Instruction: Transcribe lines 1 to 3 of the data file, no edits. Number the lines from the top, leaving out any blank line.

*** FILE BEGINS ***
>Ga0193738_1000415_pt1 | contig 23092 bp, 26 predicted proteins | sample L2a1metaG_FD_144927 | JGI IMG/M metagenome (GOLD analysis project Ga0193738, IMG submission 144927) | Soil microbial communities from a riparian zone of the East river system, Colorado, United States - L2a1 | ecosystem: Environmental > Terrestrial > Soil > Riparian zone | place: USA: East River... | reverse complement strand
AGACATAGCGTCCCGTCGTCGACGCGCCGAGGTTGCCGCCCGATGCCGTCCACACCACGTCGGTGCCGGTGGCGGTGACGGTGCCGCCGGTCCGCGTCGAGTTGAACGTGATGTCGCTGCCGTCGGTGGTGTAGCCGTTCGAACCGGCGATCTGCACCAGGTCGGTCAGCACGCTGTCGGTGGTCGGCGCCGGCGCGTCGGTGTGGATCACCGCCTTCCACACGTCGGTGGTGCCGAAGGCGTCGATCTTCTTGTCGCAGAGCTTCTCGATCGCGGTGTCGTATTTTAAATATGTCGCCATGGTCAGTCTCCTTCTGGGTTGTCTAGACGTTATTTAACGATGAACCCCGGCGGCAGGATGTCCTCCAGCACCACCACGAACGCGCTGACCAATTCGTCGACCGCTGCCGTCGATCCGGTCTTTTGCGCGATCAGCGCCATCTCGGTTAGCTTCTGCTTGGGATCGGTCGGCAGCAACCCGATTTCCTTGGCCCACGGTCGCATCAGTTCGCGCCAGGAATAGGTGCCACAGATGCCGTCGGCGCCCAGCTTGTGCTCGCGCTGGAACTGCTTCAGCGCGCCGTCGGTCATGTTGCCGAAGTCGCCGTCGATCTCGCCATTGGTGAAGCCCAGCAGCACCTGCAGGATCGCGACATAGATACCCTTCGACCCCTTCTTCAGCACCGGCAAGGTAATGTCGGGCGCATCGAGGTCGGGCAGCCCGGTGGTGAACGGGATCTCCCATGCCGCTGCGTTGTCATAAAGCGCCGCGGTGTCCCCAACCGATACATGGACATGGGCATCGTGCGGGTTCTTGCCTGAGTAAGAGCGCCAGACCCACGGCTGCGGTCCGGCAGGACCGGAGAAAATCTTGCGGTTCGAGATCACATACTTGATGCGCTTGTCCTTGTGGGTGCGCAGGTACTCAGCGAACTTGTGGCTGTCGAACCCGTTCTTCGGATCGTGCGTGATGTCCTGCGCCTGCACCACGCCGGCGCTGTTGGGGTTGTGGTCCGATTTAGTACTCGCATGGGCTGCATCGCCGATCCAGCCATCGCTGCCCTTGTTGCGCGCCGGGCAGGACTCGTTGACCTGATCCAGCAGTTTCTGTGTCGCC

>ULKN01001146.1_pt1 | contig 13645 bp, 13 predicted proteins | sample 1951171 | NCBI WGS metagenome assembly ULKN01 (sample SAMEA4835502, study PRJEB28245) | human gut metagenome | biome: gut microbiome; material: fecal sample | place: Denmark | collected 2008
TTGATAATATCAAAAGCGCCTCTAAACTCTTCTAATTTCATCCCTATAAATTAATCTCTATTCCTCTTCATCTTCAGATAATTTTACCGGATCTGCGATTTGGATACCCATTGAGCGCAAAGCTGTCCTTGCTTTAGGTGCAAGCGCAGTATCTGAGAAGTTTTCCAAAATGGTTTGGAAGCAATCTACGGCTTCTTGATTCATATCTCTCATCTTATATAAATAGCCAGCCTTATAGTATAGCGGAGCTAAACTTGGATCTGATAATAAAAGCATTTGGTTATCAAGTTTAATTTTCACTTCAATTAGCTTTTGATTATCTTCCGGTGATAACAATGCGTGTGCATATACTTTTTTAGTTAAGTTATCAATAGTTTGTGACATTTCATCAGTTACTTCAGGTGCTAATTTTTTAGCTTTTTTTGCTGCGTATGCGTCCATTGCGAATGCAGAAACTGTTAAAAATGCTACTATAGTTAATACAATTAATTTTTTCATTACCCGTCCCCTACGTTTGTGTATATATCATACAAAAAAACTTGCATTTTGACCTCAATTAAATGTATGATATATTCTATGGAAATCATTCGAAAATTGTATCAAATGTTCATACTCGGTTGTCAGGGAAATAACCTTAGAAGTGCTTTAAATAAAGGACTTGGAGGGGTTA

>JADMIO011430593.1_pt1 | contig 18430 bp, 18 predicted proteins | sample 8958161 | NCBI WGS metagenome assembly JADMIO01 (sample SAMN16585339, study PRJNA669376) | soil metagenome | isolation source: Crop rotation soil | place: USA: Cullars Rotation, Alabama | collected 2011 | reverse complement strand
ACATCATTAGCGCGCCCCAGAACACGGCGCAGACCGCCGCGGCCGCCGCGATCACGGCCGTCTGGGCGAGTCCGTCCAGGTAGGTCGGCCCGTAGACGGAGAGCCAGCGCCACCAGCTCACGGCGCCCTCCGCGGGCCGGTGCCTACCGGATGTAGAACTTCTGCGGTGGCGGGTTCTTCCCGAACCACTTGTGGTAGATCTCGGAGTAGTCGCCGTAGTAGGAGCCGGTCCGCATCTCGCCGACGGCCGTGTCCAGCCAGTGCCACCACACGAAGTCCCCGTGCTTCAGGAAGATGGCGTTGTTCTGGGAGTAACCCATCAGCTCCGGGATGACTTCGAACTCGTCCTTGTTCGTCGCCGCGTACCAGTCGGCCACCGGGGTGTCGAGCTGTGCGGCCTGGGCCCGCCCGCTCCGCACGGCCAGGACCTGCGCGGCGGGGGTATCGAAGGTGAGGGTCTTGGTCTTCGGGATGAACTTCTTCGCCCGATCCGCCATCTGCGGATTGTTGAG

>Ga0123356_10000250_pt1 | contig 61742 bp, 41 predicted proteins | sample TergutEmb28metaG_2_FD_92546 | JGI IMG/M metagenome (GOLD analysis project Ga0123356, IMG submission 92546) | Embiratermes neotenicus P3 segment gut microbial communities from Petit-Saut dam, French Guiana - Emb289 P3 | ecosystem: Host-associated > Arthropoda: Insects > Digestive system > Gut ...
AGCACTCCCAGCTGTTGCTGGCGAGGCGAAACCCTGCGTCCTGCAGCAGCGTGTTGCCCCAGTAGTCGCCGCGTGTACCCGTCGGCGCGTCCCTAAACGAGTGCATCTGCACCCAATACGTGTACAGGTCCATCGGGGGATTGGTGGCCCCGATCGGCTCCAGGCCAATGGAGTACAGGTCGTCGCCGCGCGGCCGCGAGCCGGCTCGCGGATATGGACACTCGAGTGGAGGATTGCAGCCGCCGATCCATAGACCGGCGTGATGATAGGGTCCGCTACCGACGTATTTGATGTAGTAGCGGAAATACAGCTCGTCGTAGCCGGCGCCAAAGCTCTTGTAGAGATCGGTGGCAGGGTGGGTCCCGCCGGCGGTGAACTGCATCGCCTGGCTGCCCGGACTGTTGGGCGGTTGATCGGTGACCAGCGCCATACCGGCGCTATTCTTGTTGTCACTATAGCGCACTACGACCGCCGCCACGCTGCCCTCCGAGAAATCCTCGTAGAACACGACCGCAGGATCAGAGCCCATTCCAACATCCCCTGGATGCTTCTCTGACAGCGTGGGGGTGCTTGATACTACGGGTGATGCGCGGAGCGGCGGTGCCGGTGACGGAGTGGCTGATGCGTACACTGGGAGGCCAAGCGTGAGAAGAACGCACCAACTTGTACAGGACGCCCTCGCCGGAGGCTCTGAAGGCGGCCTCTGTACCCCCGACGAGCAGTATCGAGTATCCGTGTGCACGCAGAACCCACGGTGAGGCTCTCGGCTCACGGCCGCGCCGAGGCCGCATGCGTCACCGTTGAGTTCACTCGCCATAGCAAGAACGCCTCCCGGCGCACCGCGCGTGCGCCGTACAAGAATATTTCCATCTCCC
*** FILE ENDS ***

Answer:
>Ga0193738_1000415_pt1 | contig 23092 bp, 26 predicted proteins | sample L2a1metaG_FD_144927 | JGI IMG/M metagenome (GOLD analysis project Ga0193738, IMG submission 144927) | Soil microbial communities from a riparian zone of the East river system, Colorado, United States - L2a1 | ecosystem: Environmental > Terrestrial > Soil > Riparian zone | place: USA: East River... | reverse complement strand
AGACATAGCGTCCCGTCGTCGACGCGCCGAGGTTGCCGCCCGATGCCGTCCACACCACGTCGGTGCCGGTGGCGGTGACGGTGCCGCCGGTCCGCGTCGAGTTGAACGTGATGTCGCTGCCGTCGGTGGTGTAGCCGTTCGAACCGGCGATCTGCACCAGGTCGGTCAGCACGCTGTCGGTGGTCGGCGCCGGCGCGTCGGTGTGGATCACCGCCTTCCACACGTCGGTGGTGCCGAAGGCGTCGATCTTCTTGTCGCAGAGCTTCTCGATCGCGGTGTCGTATTTTAAATATGTCGCCATGGTCAGTCTCCTTCTGGGTTGTCTAGACGTTATTTAACGATGAACCCCGGCGGCAGGATGTCCTCCAGCACCACCACGAACGCGCTGACCAATTCGTCGACCGCTGCCGTCGATCCGGTCTTTTGCGCGATCAGCGCCATCTCGGTTAGCTTCTGCTTGGGATCGGTCGGCAGCAACCCGATTTCCTTGGCCCACGGTCGCATCAGTTCGCGCCAGGAATAGGTGCCACAGATGCCGTCGGCGCCCAGCTTGTGCTCGCGCTGGAACTGCTTCAGCGCGCCGTCGGTCATGTTGCCGAAGTCGCCGTCGATCTCGCCATTGGTGAAGCCCAGCAGCACCTGCAGGATCGCGACATAGATACCCTTCGACCCCTTCTTCAGCACCGGCAAGGTAATGTCGGGCGCATCGAGGTCGGGCAGCCCGGTGGTGAACGGGATCTCCCATGCCGCTGCGTTGTCATAAAGCGCCGCGGTGTCCCCAACCGATACATGGACATGGGCATCGTGCGGGTTCTTGCCTGAGTAAGAGCGCCAGACCCACGGCTGCGGTCCGGCAGGACCGGAGAAAATCTTGCGGTTCGAGATCACATACTTGATGCGCTTGTCCTTGTGGGTGCGCAGGTACTCAGCGAACTTGTGGCTGTCGAACCCGTTCTTCGGATCGTGCGTGATGTCCTGCGCCTGCACCACGCCGGCGCTGTTGGGGTTGTGGTCCGATTTAGTACTCGCATGGGCTGCATCGCCGATCCAGCCATCGCTGCCCTTGTTGCGCGCCGGGCAGGACTCGTTGACCTGATCCAGCAGTTTCTGTGTCGCC

>ULKN01001146.1_pt1 | contig 13645 bp, 13 predicted proteins | sample 1951171 | NCBI WGS metagenome assembly ULKN01 (sample SAMEA4835502, study PRJEB28245) | human gut metagenome | biome: gut microbiome; material: fecal sample | place: Denmark | collected 2008